Jim Prentice doesn’t understand his own copyright bill

I’ve been following the brouhaha over the Conservative government’s new copyright bill, C-61, and specifically how the government has been responding to geeks who are finding holes in it and driving public opinion against the bill.

The more I follow it, the more I come to a rather stunning conclusion: Industry Minister Jim Prentice doesn’t understand his own copyright bill.

The big controversy, as the Globe’s Ivor Tossell explains, is over a provision about so-called digital locks (those software hacks they call Digital Rights Management, or DRM, that try to control how you access digital media). It says that users cannot bypass these locks, no matter how flimsy they are, even if what they’re trying to do with it is entirely legal.

The consequence of this is that companies just put digital locks on everything, and through a loophole in the law can claim rights they shouldn’t have in the first place.

In the above video, Prentice and Heritage Minister Josée Verner are asked about this, and you can see them struggle to regurgitate the talking points they’ve been handed about the bill. (In Verner’s case, you might argue that language difficulties combined with an inability to hear the question might be an excuse.)

It’s also apparent in Prentice’s 10-minute interview with CBC’s Search Engine (its most popular podcast, which incidentally has been cancelled). Prentice calls common-sense hypotheticals about the law “arcane,” seems unclear about what would happen in certain cases, and hangs up on the interviewer to escape his questions.

But to me this isn’t just about a minister and a bill. It’s something that’s always bothered me about parliamentary politics: the idea that being an MP is all the expertise needed to run a federal department. You don’t need to be a doctor to manage doctors. You don’t need to have a PhD to manage universities. You don’t need to have a driver’s license to manage the transportation department. And you don’t need to understand computers to be in charge of a new copyright bill.

Of course, in many cases ministers are put in areas they would be more comfortable with. Ken Dryden being minister for sport makes sense. But cabinet shuffles being as routine as they are makes it seem as if running the military isn’t so different from foreign affairs or finance.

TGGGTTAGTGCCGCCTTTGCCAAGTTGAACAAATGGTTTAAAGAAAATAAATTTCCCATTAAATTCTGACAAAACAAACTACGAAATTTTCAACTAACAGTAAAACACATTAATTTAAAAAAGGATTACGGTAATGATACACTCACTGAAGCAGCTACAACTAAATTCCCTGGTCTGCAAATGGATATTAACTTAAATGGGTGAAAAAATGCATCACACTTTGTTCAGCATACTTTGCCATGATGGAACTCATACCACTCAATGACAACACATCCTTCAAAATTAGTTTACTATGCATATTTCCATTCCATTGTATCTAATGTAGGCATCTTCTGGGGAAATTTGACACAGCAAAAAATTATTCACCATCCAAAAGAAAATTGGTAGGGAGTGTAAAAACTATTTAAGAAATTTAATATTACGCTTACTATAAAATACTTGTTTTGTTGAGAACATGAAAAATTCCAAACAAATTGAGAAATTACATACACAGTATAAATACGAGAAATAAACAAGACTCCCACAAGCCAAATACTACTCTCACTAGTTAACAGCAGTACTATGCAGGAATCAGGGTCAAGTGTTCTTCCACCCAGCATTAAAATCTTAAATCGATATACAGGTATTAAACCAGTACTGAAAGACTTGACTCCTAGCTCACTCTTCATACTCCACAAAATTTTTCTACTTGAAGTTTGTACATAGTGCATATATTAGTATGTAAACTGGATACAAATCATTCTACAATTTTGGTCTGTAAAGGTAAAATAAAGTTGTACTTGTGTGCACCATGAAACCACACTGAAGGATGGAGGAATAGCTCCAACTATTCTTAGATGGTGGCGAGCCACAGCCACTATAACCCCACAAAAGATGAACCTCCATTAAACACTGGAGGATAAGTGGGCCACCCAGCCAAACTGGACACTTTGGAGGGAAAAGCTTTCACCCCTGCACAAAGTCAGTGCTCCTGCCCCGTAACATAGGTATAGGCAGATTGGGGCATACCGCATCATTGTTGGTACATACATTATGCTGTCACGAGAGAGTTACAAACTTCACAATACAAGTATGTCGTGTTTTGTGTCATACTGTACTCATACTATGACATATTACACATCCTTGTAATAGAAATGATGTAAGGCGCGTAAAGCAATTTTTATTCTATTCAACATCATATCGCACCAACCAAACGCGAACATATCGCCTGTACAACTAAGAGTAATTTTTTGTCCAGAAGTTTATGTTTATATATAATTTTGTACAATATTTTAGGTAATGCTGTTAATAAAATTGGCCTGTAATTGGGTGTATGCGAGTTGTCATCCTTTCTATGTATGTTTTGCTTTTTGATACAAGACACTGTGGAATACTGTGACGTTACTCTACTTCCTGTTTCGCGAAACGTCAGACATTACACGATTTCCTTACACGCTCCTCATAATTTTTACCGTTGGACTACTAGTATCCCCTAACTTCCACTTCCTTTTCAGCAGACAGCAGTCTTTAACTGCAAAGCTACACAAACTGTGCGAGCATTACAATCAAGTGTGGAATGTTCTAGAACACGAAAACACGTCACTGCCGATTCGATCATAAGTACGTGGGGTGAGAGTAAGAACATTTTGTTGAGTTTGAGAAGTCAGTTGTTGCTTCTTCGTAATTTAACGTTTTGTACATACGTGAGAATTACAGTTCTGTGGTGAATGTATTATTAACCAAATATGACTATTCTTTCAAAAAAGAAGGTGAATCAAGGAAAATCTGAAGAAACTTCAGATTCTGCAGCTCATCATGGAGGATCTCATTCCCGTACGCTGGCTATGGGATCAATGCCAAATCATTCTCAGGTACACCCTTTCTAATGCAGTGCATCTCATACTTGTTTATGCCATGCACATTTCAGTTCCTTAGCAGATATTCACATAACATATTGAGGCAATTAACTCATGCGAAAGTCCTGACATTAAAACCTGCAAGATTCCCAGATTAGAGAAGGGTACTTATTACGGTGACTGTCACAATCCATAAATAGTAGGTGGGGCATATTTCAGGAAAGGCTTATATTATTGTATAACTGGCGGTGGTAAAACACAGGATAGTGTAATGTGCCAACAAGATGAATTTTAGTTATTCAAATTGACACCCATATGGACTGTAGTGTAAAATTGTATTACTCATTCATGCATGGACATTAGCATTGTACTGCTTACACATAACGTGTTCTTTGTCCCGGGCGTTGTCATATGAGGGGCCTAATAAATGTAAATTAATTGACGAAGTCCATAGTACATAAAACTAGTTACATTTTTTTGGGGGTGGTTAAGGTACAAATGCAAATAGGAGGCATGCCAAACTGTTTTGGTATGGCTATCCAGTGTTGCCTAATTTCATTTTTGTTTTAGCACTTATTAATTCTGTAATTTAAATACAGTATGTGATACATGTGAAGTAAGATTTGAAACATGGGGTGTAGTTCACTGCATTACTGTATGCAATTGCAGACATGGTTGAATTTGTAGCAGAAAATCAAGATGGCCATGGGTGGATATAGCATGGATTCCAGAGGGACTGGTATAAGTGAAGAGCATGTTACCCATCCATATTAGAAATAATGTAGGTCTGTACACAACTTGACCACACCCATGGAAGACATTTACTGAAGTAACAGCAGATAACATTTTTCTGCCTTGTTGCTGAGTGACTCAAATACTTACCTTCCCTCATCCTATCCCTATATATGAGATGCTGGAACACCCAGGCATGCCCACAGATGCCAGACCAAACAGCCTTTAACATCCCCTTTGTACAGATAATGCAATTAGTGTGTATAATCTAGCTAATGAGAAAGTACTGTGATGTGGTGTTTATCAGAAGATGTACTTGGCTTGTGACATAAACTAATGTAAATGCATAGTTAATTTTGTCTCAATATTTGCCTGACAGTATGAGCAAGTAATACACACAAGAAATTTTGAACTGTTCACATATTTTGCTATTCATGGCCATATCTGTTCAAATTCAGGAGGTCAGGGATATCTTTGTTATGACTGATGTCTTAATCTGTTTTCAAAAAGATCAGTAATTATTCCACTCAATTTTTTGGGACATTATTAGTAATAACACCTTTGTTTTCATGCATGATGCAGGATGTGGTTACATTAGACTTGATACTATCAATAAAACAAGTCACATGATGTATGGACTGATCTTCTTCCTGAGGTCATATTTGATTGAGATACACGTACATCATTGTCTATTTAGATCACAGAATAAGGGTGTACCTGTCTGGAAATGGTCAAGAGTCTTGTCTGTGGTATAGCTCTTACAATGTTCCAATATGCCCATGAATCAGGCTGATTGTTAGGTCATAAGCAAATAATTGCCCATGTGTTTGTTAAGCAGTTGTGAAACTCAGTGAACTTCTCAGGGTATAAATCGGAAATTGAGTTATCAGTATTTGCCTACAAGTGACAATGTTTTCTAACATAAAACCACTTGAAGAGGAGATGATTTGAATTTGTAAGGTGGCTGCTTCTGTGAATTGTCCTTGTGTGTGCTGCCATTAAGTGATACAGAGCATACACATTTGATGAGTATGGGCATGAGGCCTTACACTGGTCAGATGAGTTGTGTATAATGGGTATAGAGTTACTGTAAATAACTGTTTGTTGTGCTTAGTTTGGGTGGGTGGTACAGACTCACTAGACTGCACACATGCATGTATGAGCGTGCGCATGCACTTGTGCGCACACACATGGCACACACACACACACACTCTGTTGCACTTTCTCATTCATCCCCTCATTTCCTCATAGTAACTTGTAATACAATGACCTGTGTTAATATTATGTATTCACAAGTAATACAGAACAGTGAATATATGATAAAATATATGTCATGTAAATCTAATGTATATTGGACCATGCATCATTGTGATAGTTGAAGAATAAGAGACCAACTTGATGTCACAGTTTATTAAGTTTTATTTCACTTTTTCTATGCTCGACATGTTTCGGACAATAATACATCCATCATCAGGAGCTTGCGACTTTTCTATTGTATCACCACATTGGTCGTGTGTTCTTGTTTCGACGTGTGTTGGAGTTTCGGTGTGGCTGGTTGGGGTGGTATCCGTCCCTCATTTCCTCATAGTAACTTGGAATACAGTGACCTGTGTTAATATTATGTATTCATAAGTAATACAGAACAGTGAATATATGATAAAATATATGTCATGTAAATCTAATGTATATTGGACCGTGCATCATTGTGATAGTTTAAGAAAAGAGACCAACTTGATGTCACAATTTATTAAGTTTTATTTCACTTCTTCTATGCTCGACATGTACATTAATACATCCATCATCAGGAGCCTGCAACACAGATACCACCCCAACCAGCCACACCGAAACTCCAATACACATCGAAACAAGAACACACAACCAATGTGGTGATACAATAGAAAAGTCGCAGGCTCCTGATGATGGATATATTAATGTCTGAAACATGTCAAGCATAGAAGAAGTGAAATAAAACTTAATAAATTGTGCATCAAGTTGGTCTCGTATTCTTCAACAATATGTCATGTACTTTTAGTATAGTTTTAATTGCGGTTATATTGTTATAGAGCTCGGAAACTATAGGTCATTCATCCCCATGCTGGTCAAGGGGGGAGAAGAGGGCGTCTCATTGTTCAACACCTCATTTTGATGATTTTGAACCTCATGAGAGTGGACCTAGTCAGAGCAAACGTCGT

Maybe it’s true. Maybe being a minister is more about managing, appointing directors, making budgets, drafting legislation and shaking hands at ceremonial functions than it is about getting into the nitty-gritty.

But Prentice and the copyright bill show a clear problem with that premise.

3 thoughts on “Jim Prentice doesn’t understand his own copyright bill

  1. Guillaume Theoret

    You definitely hit upon the main problem with politics, the fact that people drafting the regulations aren’t necessarily qualified to do so. Technology issues just make this more apparent because there’s a greater gap between the people that do understand technology and those that don’t. Put some guy that can’t even use email and has to have them printed out by his wife or secretary (John McCain: http://www.youtube.com/watch?v=_R9wnMVZE_Q) or another who thinks the internet is a series of tubes in charge and it’s not surprising you get something like the DMCA.

    I’m hoping Prentice keeps getting enough flak about this so that we don’t end up like the USA, sending takedown notices to 50 year old grandmothers who don’t even own a computer or to networked printers ( http://dmca.cs.washington.edu/ ).

    I really wish Josee Verner had heard that question properly though because it was a great question I’d really like to have had a real answer to.

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  2. Eric

    Whatever, if your in charge of making and proposing new laws that effect everyone and imposes harsh penalties against them, you should know what the hell those laws are and how they would be enforced and how they will effect people.

    Up until now I felt the outcry against this bill was mostly from people who wanted to keep downloaded free movies. After hearing this moron on Search Engine I realize this is a poorly thought out bill and the minister himself won’t give more then 10 minutes of this time to explain it, that’s pretty scary.

    As a guy who was happy to see conservatives in power to reign in some of the stupid crap Liberals try to pull, I can see I was wrong.

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  3. princess iveylocks

    Good point, although nowhere in the course of a PhD does one learn how to manage a university, or even deal professionally with the general admin BS. (Sorry, it irks me every time you say it. Huge difference between acquiring management tactics and learning specialized knowledge — the PhD doesn’t even really teach us to teach, you know?)

    My understanding of parliamentary politics is that civil servants and think tanks do all the heavy lifting, and politicians swoop in during the final stages, spin the beats, and drop [the writ] like it’s hot. The MPs are SUPPOSED to speak on behalf of their constituents, guiding legislation based on heartfelt ideology and current trends; hell knows if they do or not.

    Allowing cabinet ministers exposure to different portfolios lets them become stronger leadership candidates and avoid becoming despots in their own domains. Should they bounce around every few months? No. I agree with you fully there. But ultimately Prentice’s leadership ability is in question, not his web-surfing skills.

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